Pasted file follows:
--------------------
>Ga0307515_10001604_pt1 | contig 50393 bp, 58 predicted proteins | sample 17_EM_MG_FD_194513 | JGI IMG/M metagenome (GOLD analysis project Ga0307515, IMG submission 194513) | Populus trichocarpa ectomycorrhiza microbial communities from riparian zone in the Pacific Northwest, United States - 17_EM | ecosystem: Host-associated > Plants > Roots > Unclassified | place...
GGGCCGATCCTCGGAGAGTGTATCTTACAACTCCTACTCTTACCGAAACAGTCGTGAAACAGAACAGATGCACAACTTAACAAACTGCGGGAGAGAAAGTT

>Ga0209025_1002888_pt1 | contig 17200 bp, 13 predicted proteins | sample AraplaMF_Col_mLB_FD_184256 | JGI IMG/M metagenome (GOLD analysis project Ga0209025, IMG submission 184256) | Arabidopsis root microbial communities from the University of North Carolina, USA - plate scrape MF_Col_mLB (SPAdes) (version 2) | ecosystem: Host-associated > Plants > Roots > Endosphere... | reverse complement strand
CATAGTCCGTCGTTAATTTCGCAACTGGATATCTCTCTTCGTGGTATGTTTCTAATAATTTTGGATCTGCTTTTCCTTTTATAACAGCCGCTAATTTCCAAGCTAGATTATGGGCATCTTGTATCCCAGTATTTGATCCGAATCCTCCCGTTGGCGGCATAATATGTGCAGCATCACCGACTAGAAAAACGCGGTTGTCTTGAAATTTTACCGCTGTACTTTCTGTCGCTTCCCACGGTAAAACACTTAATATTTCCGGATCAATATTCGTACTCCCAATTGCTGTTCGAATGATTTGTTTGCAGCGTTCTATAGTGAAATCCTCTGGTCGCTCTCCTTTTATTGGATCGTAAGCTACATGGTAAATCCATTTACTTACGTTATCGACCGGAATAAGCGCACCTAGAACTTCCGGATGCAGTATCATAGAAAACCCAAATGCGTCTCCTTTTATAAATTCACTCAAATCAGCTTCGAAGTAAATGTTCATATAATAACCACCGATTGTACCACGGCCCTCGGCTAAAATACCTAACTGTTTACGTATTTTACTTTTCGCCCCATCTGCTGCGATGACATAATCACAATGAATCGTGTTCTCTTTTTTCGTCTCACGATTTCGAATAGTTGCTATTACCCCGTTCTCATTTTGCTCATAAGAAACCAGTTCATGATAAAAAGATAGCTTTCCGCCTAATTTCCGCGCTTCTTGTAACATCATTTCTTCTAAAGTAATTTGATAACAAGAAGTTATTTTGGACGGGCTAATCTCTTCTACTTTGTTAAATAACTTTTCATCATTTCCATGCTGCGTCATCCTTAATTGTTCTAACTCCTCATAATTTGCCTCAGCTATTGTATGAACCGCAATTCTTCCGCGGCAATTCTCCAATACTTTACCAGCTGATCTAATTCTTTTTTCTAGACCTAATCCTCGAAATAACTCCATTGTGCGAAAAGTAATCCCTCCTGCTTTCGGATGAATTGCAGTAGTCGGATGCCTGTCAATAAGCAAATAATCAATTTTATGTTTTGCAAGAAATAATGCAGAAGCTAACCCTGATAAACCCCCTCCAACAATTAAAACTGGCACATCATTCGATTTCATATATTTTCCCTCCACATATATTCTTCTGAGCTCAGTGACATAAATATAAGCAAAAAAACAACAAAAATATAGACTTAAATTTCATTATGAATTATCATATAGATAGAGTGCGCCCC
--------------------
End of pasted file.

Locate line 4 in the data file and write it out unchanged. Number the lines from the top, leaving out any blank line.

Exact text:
CATAGTCCGTCGTTAATTTCGCAACTGGATATCTCTCTTCGTGGTATGTTTCTAATAATTTTGGATCTGCTTTTCCTTTTATAACAGCCGCTAATTTCCAAGCTAGATTATGGGCATCTTGTATCCCAGTATTTGATCCGAATCCTCCCGTTGGCGGCATAATATGTGCAGCATCACCGACTAGAAAAACGCGGTTGTCTTGAAATTTTACCGCTGTACTTTCTGTCGCTTCCCACGGTAAAACACTTAATATTTCCGGATCAATATTCGTACTCCCAATTGCTGTTCGAATGATTTGTTTGCAGCGTTCTATAGTGAAATCCTCTGGTCGCTCTCCTTTTATTGGATCGTAAGCTACATGGTAAATCCATTTACTTACGTTATCGACCGGAATAAGCGCACCTAGAACTTCCGGATGCAGTATCATAGAAAACCCAAATGCGTCTCCTTTTATAAATTCACTCAAATCAGCTTCGAAGTAAATGTTCATATAATAACCACCGATTGTACCACGGCCCTCGGCTAAAATACCTAACTGTTTACGTATTTTACTTTTCGCCCCATCTGCTGCGATGACATAATCACAATGAATCGTGTTCTCTTTTTTCGTCTCACGATTTCGAATAGTTGCTATTACCCCGTTCTCATTTTGCTCATAAGAAACCAGTTCATGATAAAAAGATAGCTTTCCGCCTAATTTCCGCGCTTCTTGTAACATCATTTCTTCTAAAGTAATTTGATAACAAGAAGTTATTTTGGACGGGCTAATCTCTTCTACTTTGTTAAATAACTTTTCATCATTTCCATGCTGCGTCATCCTTAATTGTTCTAACTCCTCATAATTTGCCTCAGCTATTGTATGAACCGCAATTCTTCCGCGGCAATTCTCCAATACTTTACCAGCTGATCTAATTCTTTTTTCTAGACCTAATCCTCGAAATAACTCCATTGTGCGAAAAGTAATCCCTCCTGCTTTCGGATGAATTGCAGTAGTCGGATGCCTGTCAATAAGCAAATAATCAATTTTATGTTTTGCAAGAAATAATGCAGAAGCTAACCCTGATAAACCCCCTCCAACAATTAAAACTGGCACATCATTCGATTTCATATATTTTCCCTCCACATATATTCTTCTGAGCTCAGTGACATAAATATAAGCAAAAAAACAACAAAAATATAGACTTAAATTTCATTATGAATTATCATATAGATAGAGTGCGCCCC